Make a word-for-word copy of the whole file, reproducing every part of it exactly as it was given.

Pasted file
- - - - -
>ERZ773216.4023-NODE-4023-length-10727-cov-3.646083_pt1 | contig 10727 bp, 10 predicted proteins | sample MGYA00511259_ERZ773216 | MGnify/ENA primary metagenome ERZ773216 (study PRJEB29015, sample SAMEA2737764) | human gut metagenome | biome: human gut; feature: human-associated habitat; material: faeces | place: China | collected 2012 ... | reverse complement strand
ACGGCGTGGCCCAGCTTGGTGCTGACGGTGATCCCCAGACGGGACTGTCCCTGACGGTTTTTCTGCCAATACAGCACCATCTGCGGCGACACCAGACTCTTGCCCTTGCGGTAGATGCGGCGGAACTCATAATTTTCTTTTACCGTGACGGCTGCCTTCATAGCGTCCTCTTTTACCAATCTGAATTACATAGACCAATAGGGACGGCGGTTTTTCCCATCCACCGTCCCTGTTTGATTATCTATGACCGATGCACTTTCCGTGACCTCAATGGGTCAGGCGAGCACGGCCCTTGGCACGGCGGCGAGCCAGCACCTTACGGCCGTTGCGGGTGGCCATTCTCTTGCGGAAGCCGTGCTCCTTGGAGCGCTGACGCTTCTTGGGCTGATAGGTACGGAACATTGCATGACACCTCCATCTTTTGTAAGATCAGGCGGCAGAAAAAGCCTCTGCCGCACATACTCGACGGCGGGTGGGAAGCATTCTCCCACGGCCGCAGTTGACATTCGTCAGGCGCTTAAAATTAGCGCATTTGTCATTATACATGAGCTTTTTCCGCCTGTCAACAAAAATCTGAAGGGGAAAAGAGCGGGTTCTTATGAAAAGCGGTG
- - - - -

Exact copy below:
>ERZ773216.4023-NODE-4023-length-10727-cov-3.646083_pt1 | contig 10727 bp, 10 predicted proteins | sample MGYA00511259_ERZ773216 | MGnify/ENA primary metagenome ERZ773216 (study PRJEB29015, sample SAMEA2737764) | human gut metagenome | biome: human gut; feature: human-associated habitat; material: faeces | place: China | collected 2012 ... | reverse complement strand
ACGGCGTGGCCCAGCTTGGTGCTGACGGTGATCCCCAGACGGGACTGTCCCTGACGGTTTTTCTGCCAATACAGCACCATCTGCGGCGACACCAGACTCTTGCCCTTGCGGTAGATGCGGCGGAACTCATAATTTTCTTTTACCGTGACGGCTGCCTTCATAGCGTCCTCTTTTACCAATCTGAATTACATAGACCAATAGGGACGGCGGTTTTTCCCATCCACCGTCCCTGTTTGATTATCTATGACCGATGCACTTTCCGTGACCTCAATGGGTCAGGCGAGCACGGCCCTTGGCACGGCGGCGAGCCAGCACCTTACGGCCGTTGCGGGTGGCCATTCTCTTGCGGAAGCCGTGCTCCTTGGAGCGCTGACGCTTCTTGGGCTGATAGGTACGGAACATTGCATGACACCTCCATCTTTTGTAAGATCAGGCGGCAGAAAAAGCCTCTGCCGCACATACTCGACGGCGGGTGGGAAGCATTCTCCCACGGCCGCAGTTGACATTCGTCAGGCGCTTAAAATTAGCGCATTTGTCATTATACATGAGCTTTTTCCGCCTGTCAACAAAAATCTGAAGGGGAAAAGAGCGGGTTCTTATGAAAAGCGGTG